This article discusses interpretations of the social conflict and political organizing activities of the Pajonal Ash6ninka, an indigenous population in a remote Upper Amazon region in eastern Peru that has seen some highly unexpected and unforeseeable social and political changes in what for a long time counted as the established order of things in this part of the Amazon. These changes, moreover, have been brought about mainly through the agency of the indigenous ("nonmodern") rather than the immigrant, nonnative ("modern") local population. In conventional social analysis and development discourse, as well as in some of the more recent interpretations of current changes in indigenous cultures, the latter has generally been considered the promoter of change while the former has been perceived as merely adapting, if sometimes even creatively, to external impacts. Researchers such as Alberto Melucci interpret contemporary movements as signs that "signal a deep transformation in the logic and the processes that guide complex societies" (Melucci 1996:1). Yet old ways of thinking may prevent us from hearing the message of such movements when they are located within exotic native Amazonian settings rather than in more quotidian vicinities, whether Western or modern Third World. A part from reporting the changes, the challenge then consists in grasping the nature of the indigenous movements capable of effecting profound changes and questioning the modes of thought that inform the observer's perception while exploring alternative conceptual frameworks for interpretation. Inspired by what has been termed "new social movements theory, "this article considers its applicability and conceptual advantages in relation to the interpretation of indigenous activism in the Amazon. (Veber, 383)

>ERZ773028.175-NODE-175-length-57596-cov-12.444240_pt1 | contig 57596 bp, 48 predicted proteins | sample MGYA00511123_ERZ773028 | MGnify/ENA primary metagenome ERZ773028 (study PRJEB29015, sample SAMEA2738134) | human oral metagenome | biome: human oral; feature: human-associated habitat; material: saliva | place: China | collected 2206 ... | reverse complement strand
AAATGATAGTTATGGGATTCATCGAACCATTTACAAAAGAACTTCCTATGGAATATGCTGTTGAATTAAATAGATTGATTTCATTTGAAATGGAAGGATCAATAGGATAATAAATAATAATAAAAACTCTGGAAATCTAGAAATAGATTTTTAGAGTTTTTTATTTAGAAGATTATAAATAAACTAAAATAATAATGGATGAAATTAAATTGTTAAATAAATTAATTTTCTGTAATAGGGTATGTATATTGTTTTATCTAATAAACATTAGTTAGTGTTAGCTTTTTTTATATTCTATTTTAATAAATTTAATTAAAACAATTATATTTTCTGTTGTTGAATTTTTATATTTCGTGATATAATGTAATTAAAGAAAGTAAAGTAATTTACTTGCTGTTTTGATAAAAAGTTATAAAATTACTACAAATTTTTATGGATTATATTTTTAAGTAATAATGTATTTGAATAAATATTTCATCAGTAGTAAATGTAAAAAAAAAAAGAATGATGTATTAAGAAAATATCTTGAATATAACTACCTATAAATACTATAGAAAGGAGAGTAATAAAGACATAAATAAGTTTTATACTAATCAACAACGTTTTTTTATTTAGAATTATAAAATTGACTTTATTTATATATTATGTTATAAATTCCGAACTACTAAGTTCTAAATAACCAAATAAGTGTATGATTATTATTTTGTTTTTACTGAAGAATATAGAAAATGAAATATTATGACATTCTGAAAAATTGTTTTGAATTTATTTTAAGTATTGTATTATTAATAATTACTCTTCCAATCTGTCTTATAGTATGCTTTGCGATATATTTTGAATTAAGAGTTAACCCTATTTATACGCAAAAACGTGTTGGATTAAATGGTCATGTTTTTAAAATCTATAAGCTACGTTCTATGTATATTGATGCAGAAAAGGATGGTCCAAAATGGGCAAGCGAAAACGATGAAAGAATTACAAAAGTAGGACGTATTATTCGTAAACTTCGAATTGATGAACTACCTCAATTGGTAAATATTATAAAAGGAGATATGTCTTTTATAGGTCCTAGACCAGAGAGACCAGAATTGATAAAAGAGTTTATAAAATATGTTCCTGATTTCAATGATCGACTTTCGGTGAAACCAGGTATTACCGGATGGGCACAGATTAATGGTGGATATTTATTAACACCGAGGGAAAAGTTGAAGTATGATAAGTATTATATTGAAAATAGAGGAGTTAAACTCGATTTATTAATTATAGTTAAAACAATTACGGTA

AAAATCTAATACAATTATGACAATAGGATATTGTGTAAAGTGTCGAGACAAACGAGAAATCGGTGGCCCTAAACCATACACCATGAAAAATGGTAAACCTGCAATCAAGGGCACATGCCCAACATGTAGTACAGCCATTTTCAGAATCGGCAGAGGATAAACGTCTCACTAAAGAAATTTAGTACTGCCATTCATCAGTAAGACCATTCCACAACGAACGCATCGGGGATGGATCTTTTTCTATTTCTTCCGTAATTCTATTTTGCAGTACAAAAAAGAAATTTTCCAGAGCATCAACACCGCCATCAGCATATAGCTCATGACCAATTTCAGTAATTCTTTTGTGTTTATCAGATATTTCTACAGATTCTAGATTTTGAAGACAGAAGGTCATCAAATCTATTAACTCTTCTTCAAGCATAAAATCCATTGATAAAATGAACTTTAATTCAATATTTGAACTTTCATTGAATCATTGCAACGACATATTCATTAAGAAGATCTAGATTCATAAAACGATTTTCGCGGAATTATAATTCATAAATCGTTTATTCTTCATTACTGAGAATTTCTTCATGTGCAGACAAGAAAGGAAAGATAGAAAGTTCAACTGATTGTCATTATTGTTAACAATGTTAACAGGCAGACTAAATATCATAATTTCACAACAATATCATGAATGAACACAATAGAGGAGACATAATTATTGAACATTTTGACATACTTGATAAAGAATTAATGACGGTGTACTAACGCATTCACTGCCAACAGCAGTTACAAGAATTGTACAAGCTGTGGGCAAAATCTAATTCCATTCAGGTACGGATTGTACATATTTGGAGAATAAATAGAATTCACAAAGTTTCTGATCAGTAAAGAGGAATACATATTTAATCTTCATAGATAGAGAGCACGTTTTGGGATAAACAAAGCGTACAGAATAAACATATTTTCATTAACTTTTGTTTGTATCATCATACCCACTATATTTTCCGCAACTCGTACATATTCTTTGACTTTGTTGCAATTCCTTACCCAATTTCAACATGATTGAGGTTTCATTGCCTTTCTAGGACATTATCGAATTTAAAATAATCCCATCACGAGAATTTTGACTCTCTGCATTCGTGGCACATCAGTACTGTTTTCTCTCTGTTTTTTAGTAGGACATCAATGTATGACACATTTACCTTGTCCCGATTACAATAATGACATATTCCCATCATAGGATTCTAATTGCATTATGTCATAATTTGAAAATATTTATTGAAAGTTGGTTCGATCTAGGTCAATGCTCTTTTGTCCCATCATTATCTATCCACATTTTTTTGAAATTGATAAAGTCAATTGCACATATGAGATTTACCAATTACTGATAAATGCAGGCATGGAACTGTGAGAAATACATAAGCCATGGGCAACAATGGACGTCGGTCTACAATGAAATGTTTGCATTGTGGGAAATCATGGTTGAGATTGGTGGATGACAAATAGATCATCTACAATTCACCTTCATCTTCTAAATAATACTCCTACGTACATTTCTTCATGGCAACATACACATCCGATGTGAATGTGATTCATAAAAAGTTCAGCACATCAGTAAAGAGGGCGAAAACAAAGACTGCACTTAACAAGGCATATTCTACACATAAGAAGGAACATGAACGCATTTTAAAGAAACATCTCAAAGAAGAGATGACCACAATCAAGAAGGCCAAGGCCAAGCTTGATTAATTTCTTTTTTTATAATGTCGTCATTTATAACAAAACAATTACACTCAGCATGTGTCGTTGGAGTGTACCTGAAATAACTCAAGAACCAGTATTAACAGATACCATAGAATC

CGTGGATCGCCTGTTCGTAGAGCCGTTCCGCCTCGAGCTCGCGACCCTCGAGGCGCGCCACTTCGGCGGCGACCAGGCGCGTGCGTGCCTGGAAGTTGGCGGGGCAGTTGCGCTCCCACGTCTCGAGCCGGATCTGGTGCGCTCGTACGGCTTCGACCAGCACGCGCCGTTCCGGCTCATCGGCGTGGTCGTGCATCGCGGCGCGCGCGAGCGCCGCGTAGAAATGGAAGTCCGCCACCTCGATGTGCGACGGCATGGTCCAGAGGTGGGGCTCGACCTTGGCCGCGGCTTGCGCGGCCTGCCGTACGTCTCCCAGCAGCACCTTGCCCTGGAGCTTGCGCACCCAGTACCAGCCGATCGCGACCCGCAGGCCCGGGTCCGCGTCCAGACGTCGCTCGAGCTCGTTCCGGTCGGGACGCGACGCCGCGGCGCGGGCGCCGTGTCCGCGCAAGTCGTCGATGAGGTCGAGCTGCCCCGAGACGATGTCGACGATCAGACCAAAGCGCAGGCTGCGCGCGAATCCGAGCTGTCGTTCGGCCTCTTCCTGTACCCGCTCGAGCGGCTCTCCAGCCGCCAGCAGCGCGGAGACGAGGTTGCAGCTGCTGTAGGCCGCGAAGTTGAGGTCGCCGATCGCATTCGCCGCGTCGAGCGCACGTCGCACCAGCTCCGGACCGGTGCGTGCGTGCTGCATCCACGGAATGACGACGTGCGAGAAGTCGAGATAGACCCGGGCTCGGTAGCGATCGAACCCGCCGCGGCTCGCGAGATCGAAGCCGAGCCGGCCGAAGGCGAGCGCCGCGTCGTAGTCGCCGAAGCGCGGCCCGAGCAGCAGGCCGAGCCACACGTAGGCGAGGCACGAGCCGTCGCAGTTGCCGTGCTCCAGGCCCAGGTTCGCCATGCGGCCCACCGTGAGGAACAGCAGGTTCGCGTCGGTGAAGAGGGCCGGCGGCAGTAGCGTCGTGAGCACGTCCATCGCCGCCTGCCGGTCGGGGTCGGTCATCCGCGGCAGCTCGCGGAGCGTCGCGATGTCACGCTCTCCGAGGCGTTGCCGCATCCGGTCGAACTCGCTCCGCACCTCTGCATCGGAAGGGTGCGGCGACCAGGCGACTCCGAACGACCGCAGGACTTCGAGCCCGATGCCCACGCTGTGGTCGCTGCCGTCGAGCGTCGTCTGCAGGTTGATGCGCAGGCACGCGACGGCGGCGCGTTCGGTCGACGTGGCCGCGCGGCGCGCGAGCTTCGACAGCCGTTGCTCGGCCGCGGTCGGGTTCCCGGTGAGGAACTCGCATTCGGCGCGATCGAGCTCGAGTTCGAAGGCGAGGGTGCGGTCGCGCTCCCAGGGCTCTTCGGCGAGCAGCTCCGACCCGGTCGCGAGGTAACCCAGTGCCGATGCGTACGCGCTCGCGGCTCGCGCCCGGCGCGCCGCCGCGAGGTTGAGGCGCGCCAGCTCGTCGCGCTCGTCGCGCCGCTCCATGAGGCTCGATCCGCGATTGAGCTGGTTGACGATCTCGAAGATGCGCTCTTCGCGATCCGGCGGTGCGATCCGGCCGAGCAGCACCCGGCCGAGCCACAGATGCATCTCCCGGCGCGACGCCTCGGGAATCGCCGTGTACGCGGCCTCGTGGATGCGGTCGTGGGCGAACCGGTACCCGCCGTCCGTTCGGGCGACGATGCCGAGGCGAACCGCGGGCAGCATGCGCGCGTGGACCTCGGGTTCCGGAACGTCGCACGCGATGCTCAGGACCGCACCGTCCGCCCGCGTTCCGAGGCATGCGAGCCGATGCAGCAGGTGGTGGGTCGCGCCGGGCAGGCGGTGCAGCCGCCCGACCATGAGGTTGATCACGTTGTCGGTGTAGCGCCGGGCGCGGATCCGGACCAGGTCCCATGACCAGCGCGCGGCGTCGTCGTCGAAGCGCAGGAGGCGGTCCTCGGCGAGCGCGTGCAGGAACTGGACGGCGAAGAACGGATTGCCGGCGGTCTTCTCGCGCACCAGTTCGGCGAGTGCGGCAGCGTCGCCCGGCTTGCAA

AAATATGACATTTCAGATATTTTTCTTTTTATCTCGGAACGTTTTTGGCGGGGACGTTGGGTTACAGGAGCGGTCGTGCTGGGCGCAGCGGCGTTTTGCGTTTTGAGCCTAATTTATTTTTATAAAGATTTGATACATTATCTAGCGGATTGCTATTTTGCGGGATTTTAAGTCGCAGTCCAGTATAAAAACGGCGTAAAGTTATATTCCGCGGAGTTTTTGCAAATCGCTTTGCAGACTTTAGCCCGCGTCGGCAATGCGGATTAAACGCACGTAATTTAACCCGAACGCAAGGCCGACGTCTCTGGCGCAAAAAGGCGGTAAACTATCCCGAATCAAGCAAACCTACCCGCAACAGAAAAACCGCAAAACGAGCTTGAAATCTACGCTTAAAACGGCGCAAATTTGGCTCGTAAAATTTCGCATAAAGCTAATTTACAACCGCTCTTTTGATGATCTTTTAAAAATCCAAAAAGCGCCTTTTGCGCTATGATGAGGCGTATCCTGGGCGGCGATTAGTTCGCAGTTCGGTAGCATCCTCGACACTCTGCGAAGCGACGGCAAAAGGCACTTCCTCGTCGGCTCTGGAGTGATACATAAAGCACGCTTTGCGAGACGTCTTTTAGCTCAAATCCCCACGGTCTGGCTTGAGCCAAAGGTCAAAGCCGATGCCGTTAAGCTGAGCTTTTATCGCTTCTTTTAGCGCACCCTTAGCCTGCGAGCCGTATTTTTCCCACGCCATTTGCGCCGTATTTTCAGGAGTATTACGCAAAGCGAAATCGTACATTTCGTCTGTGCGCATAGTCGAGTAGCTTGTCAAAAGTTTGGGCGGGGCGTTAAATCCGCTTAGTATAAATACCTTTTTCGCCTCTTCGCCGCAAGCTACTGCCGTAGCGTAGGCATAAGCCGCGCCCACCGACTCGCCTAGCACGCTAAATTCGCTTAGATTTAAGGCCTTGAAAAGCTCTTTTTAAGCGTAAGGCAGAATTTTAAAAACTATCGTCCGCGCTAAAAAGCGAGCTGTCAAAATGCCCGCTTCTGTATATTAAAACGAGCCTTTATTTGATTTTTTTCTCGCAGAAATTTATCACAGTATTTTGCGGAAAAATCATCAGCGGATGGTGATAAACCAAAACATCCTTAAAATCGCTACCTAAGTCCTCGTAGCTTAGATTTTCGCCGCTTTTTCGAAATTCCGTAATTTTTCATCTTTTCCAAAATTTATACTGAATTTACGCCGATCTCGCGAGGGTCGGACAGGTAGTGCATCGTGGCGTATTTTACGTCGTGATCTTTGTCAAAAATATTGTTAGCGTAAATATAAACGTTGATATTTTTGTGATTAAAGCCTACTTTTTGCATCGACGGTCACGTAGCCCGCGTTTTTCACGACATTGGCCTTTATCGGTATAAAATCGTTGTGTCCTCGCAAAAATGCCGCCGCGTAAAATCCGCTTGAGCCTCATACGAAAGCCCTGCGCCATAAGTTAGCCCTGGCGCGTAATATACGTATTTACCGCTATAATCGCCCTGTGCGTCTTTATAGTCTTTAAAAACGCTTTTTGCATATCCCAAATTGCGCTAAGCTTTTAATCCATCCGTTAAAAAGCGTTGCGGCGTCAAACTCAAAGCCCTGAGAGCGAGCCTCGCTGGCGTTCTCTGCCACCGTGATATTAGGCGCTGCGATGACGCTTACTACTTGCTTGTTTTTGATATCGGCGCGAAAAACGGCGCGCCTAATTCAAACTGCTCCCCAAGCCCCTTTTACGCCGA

About the Author
Veber is a Professor at the University of Copenhagen.
He specializes in indigeniety, nature, activism and social movements and embodiment.